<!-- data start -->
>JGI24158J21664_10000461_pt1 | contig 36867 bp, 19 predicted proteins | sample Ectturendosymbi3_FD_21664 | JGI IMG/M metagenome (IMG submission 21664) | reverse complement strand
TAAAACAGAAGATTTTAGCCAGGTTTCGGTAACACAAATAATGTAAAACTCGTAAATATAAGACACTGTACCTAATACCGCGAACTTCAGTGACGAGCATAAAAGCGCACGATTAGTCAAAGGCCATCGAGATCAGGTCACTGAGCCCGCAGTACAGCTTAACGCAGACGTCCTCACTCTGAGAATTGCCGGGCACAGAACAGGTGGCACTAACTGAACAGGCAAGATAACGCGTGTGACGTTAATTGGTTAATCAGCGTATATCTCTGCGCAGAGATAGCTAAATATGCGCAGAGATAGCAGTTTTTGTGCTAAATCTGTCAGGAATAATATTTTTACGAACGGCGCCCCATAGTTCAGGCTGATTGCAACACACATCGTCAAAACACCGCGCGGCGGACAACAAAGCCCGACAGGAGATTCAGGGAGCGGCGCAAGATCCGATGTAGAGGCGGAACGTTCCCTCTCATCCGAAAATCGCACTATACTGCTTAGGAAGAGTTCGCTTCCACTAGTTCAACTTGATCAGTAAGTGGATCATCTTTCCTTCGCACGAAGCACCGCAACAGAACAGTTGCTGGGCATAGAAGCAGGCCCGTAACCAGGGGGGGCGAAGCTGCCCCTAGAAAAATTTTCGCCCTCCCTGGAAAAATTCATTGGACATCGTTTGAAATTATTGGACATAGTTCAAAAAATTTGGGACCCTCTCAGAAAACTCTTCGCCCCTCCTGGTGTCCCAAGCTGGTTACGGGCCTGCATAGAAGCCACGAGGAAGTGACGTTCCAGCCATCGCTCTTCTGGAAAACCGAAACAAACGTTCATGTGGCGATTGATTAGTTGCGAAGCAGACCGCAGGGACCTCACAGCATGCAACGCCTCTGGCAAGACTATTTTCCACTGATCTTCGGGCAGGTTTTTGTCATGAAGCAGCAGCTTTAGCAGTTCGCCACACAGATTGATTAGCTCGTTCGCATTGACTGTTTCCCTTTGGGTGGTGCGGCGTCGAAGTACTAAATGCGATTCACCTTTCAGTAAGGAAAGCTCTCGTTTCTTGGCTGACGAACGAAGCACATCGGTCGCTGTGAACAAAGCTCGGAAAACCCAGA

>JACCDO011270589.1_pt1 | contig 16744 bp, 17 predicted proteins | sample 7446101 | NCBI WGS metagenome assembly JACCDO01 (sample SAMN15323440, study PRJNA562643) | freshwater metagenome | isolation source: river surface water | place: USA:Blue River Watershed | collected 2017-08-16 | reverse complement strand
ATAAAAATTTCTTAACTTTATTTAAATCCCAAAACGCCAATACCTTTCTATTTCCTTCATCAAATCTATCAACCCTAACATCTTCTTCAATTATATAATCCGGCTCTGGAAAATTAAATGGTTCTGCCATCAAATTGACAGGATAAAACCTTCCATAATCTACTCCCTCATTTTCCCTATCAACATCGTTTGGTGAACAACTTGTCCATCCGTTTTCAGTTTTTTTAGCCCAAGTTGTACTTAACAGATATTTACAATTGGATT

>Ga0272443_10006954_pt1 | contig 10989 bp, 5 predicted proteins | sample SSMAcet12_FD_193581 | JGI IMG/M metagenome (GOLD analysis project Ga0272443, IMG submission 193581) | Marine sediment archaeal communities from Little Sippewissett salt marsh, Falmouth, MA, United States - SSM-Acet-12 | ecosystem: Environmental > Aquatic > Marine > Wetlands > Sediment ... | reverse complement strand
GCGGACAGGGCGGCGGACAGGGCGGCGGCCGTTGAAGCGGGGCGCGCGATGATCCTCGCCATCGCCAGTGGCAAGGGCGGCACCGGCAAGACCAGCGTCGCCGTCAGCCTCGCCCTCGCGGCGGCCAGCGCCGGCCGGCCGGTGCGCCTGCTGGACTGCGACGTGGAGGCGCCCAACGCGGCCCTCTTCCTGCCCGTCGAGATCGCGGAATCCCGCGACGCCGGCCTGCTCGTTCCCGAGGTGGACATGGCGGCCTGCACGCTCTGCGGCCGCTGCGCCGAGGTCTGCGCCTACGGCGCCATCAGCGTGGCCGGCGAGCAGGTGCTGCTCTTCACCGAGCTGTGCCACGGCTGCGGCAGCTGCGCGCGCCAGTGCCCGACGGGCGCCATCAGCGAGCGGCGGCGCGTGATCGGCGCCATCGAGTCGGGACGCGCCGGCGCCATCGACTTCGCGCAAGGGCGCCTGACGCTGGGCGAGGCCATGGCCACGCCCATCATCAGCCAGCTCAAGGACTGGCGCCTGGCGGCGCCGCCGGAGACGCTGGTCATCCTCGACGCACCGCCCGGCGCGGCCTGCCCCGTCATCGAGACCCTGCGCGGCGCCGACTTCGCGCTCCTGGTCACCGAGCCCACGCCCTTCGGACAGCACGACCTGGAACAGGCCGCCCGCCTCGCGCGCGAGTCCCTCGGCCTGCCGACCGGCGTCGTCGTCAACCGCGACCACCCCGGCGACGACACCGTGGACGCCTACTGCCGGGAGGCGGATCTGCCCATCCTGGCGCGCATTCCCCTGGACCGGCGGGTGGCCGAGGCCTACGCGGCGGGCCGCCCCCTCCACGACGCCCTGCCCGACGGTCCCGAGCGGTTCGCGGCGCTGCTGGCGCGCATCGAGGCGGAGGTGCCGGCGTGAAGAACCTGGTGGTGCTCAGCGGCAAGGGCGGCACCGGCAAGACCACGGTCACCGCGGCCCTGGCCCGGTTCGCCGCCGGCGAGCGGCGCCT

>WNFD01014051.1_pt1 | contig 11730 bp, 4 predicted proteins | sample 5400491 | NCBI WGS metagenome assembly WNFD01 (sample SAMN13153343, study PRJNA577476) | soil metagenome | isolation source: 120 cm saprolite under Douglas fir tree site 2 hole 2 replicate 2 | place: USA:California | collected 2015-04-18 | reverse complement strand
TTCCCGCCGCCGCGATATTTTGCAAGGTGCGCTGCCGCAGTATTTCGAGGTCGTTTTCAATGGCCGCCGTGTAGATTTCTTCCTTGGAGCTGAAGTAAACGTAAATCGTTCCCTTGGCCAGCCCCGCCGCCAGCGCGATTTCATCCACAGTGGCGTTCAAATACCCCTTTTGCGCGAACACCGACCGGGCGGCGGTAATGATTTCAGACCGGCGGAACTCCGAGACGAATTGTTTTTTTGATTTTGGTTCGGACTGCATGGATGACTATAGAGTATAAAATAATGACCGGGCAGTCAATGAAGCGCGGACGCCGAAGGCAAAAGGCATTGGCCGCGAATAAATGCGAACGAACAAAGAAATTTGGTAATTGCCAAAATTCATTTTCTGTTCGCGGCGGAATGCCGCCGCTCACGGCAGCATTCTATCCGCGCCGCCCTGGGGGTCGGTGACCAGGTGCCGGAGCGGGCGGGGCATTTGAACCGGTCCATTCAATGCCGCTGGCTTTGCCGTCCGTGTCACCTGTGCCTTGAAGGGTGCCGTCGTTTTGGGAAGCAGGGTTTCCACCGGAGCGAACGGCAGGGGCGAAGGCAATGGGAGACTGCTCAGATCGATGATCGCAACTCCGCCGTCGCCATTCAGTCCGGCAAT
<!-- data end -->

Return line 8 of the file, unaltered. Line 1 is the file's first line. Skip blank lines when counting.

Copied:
TTCCCGCCGCCGCGATATTTTGCAAGGTGCGCTGCCGCAGTATTTCGAGGTCGTTTTCAATGGCCGCCGTGTAGATTTCTTCCTTGGAGCTGAAGTAAACGTAAATCGTTCCCTTGGCCAGCCCCGCCGCCAGCGCGATTTCATCCACAGTGGCGTTCAAATACCCCTTTTGCGCGAACACCGACCGGGCGGCGGTAATGATTTCAGACCGGCGGAACTCCGAGACGAATTGTTTTTTTGATTTTGGTTCGGACTGCATGGATGACTATAGAGTATAAAATAATGACCGGGCAGTCAATGAAGCGCGGACGCCGAAGGCAAAAGGCATTGGCCGCGAATAAATGCGAACGAACAAAGAAATTTGGTAATTGCCAAAATTCATTTTCTGTTCGCGGCGGAATGCCGCCGCTCACGGCAGCATTCTATCCGCGCCGCCCTGGGGGTCGGTGACCAGGTGCCGGAGCGGGCGGGGCATTTGAACCGGTCCATTCAATGCCGCTGGCTTTGCCGTCCGTGTCACCTGTGCCTTGAAGGGTGCCGTCGTTTTGGGAAGCAGGGTTTCCACCGGAGCGAACGGCAGGGGCGAAGGCAATGGGAGACTGCTCAGATCGATGATCGCAACTCCGCCGTCGCCATTCAGTCCGGCAAT